Interestingly, one study has shown that keeping dromedary camels in groups and allowing them to move around instead of tying them, resulted in higher frequencies of ruminating, walking, and improvement in sexually related behaviors of the animal. 

Higher levels of testosterone were noticed as well, compared to confined camels.

3. Grinding Of Teeth/Whistling

Males will close their mouths, clench their jaws and move them left and right, making teeth grinding sounds. 

They will also make specific whistling and squeaking sounds, to attract the attention of she-camels. This is similar to what another camelid does, a llama.

4. Urination

Camels are famous for their long travels in the hot, scorching desert sun. 

To be able to survive that, they evolved their bodies to spend as little water as possible. The camel body is a synonym for saving liquids.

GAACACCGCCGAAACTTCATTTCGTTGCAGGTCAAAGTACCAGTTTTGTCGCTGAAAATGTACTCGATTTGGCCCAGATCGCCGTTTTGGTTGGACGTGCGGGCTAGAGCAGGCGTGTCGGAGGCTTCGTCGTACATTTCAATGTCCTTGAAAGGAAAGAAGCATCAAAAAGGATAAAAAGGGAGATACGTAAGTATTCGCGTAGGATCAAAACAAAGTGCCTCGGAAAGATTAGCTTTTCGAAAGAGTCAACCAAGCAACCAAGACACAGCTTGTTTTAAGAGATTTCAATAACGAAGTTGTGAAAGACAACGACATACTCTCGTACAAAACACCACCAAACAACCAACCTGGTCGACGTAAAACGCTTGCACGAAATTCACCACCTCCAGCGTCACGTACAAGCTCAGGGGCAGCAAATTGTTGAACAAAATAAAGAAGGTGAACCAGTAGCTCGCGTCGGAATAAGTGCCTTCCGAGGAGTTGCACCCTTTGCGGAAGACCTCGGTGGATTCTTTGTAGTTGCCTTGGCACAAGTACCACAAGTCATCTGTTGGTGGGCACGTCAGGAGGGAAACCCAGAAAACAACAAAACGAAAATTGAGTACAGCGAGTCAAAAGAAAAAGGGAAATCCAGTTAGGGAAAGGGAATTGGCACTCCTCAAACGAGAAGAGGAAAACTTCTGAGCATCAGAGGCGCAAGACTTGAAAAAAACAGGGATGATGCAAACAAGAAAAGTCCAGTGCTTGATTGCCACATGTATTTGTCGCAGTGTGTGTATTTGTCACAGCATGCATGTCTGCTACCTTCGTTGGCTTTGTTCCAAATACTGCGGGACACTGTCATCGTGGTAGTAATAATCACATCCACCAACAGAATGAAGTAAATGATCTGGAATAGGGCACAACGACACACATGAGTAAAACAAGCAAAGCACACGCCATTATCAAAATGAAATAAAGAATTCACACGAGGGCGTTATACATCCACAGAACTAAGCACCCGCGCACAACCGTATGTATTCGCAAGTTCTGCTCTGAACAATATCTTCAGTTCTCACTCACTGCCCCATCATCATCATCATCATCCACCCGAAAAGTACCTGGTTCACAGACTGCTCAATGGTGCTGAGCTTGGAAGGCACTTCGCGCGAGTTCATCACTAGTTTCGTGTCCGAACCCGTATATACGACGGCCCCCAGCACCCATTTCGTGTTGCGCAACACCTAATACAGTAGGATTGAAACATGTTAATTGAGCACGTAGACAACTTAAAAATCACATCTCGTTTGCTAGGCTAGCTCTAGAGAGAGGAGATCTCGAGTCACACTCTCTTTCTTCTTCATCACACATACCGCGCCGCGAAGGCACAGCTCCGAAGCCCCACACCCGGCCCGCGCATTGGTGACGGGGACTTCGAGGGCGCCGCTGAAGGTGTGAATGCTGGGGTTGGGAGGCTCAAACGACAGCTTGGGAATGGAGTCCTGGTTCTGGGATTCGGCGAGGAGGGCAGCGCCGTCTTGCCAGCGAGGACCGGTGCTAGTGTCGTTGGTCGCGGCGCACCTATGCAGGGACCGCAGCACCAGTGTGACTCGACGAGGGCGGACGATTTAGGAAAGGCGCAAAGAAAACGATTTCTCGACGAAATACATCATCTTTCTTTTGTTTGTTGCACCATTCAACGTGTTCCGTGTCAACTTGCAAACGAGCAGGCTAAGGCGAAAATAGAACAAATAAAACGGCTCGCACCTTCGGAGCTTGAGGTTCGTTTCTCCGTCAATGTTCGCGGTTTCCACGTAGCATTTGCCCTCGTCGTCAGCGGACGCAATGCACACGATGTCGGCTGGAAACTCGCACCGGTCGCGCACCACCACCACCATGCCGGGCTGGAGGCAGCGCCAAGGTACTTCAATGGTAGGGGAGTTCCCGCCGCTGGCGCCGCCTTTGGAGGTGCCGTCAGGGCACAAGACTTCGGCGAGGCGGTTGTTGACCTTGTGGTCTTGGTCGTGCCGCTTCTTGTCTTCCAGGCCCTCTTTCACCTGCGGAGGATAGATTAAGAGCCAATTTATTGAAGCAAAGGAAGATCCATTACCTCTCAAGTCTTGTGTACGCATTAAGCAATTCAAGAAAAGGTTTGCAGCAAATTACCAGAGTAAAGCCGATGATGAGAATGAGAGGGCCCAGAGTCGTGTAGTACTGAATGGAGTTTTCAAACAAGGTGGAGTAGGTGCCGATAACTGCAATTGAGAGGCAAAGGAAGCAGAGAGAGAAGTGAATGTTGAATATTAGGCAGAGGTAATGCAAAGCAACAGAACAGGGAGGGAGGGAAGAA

So to attract females, male camels will do everything to display water expenditure. 

They will start foaming at their mouth, spread their back legs, and urinate.

Females will then approach and smell that urine. 

5. Tail Flapping

A male camel will urinate on his tail mostly and then spread the urine around. 

He will swish his urine-soaked tail and throw urine on the surroundings and the upper and lower parts of his body. 

Further reading: Camel pee explained – color and medical use

Females on the other hand will raise their tails when around males to show interest.

6. Poll Gland Secretion

When a male is in heat, his poll glands will become thick and large and produce black pigment from his pole gland. 

Only males have these glands; they haven’t been observed in female ones.

Dark brown secretion of the paired poll gland exuding through the skin of the rutting dromedary camel (Arrows).

Fig: Dark brown secretion of the paired poll gland exuding through the skin of the rutting dromedary camel (Arrows). | Source: ResearchGate.net

7. Neck Rubbing

This black/brown goo is mostly located on the back of a camel’s head, and the animal will spread it everywhere.

Walls, trees, fences, you name it. 

8. Throwing Out Dulla